The American Interest
Analysis by Walter Russell Mead & Staff
Week in Review

Another Christmas has come and gone, and as we always do this time of year, we are revising, updating and running our 13-part “Yule Blog” in daily installments between Christmas Eve and January 6. Catch up on the first six installments here: Part 1, Part 2, Part 3, Part 4, Part 5 and Part 6.

But events continue to unfold around the world despite the relaxed holiday schedule, and we have continued to follow the important stories as they developed. This week, the most important story has been the devastation in Aleppo, which provides the clearest picture yet of how Wilsonian idealism has made a bad situation worse in the Middle East:

Wilsonians didn’t start screwing up in the Middle East last spring; they’ve had more than a century of policy failure there. America’s long engagement with and support of the Armenians ended in mass killings that we did nothing about. 160 years of American efforts to bolster the situation of Christians throughout the Middle East materially contributed to the destruction of these communities. American calls on Iraqi Shiites to rise against Saddam Hussein after the first Gulf War ended in the massacres and betrayals for which today we are still paying a price. The democracy Americans paid such a price to establish in Iraq has been a mixed blessing at best for the people of that still-violent land. The intervention in Libya has probably led to a greater loss of life, and certainly done more to undermine the stability of both Libya and its neighbors, than if we had stayed out.

American motives in all these cases were mixed, but were basically good. Yet the consequence, as with our periodic backing for the aspirations of the Kurds, followed by periodic pirouettes away, have often been catastrophic for those we sought to help.

In Syria today the effect of our intervention in Libya, our fine sounding words about our noble humanitarian goals, and our subsequent dithering and slow diplomatic slog has been to exacerbate a situation that we hoped to relieve. American policy has once again helped push a situation in a direction that we would have preferred to avoid.

China dominated the news in Asia this week as observers attempt to get a clear picture of the incoming Xi government. This week, all they heard were mixed signals, as Beijing promised to increase accountability and tamp down corruption while simultaneously strengthening the great firewall. On foreign policy, Beijing has begun a pivot of its own, towards the Middle East, even as its neighbors slowly begin to encircle it in a growing network of alliances. Elsewhere in the region, India and Russia inked a multi-billion dollar arms deal, the Taliban spoke up for human rights, the Anglosphere countries prepared for a gas war in Asia, and Gazprom turned away from Europe and began looking for power in the East.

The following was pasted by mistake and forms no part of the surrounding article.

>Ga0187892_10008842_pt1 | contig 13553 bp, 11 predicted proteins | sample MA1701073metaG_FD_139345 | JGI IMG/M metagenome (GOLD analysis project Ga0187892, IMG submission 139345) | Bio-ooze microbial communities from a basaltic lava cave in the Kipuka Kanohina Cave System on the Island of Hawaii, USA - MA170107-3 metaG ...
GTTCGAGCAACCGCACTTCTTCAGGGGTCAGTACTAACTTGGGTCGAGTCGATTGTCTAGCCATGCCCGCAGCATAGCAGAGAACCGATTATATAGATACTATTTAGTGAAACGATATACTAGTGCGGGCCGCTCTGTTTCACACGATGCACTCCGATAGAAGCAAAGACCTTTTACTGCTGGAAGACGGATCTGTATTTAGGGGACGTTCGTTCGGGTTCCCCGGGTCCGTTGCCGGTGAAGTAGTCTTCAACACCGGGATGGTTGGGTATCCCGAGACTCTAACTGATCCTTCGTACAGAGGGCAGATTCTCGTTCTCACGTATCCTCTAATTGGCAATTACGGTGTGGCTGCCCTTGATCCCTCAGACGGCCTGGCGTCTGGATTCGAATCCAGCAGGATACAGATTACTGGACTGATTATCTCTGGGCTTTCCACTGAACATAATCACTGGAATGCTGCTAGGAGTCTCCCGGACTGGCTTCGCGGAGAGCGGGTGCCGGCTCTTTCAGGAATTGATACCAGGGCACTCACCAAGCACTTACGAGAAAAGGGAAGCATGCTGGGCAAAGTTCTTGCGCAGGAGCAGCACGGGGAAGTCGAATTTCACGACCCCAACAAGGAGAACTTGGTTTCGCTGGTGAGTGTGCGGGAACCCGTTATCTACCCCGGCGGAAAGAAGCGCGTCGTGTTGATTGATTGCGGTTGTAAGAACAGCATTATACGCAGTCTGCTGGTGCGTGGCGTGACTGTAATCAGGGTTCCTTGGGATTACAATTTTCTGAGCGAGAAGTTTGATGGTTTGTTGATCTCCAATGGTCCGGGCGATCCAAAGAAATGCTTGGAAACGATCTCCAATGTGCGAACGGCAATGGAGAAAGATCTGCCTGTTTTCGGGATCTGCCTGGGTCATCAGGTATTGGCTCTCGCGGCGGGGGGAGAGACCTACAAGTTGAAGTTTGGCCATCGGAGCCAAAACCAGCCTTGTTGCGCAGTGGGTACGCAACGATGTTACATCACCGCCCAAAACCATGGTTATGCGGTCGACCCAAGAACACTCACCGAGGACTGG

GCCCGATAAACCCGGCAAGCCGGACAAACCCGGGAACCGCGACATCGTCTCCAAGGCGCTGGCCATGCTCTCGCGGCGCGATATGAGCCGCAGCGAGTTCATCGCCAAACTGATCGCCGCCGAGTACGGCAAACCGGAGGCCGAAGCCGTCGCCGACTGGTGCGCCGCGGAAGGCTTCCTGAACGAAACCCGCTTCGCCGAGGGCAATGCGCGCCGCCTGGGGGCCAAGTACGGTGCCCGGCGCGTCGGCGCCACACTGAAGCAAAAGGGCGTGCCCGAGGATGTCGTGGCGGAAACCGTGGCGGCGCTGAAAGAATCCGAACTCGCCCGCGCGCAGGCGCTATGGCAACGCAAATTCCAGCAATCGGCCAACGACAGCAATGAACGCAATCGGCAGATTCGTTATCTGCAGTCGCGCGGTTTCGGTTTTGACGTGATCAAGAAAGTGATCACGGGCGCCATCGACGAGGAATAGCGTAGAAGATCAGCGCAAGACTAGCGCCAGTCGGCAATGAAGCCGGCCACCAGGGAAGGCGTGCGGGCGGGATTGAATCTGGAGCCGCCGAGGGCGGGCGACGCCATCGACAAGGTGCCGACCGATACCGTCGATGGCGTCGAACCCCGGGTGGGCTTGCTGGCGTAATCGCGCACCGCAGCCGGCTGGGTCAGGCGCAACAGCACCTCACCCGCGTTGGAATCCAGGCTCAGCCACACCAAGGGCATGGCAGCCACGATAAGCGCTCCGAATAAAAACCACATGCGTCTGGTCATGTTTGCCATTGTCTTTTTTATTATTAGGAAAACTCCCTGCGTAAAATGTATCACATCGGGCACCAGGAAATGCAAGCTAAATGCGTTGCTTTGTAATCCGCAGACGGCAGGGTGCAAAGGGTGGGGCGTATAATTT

The Middle East was relatively quiet this week. Aside from the devastation in Aleppo, the chief story from the region has been the Saudi reaction to the American energy revolution, which is poised to reduce the geopolitical importance of Saudi oil. Elsewhere in the region, the US still lacks a sorely-needed comprehensive review of our Libya policy, despite repeated congressional discussions of the Benghazi attacks.

On the home front, we’re seeing interesting signs of change in education, with reports that many teens are putting off expensive college courses to take high-paying brown jobs even while medical schools shift towards shorter, cheaper training courses. Elsewhere, Hurricane Sandy delivered a blow to Christmas spending, states experimented with defined-contribution pension plans, and medical records turn out to be even more vulnerable to hackers than was thought.

We hope that everyone had an enjoyable holiday season with special Christmas wishes for those who celebrate the day, and we wish all our readers a happy New Year.

Published on December 30, 2012 3:25 pm